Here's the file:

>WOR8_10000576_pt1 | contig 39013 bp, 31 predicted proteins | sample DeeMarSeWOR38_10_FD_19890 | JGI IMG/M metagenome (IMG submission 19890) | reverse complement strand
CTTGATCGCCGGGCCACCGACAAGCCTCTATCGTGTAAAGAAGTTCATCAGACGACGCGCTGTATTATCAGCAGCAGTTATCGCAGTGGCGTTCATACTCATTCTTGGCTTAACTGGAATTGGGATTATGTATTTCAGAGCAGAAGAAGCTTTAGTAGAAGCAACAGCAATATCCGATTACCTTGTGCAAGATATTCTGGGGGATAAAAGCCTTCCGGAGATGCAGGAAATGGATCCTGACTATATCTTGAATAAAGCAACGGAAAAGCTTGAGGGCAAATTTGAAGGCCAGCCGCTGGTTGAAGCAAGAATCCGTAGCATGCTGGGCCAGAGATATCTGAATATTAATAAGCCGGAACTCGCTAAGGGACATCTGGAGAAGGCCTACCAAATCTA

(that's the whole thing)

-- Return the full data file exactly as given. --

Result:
>WOR8_10000576_pt1 | contig 39013 bp, 31 predicted proteins | sample DeeMarSeWOR38_10_FD_19890 | JGI IMG/M metagenome (IMG submission 19890) | reverse complement strand
CTTGATCGCCGGGCCACCGACAAGCCTCTATCGTGTAAAGAAGTTCATCAGACGACGCGCTGTATTATCAGCAGCAGTTATCGCAGTGGCGTTCATACTCATTCTTGGCTTAACTGGAATTGGGATTATGTATTTCAGAGCAGAAGAAGCTTTAGTAGAAGCAACAGCAATATCCGATTACCTTGTGCAAGATATTCTGGGGGATAAAAGCCTTCCGGAGATGCAGGAAATGGATCCTGACTATATCTTGAATAAAGCAACGGAAAAGCTTGAGGGCAAATTTGAAGGCCAGCCGCTGGTTGAAGCAAGAATCCGTAGCATGCTGGGCCAGAGATATCTGAATATTAATAAGCCGGAACTCGCTAAGGGACATCTGGAGAAGGCCTACCAAATCTA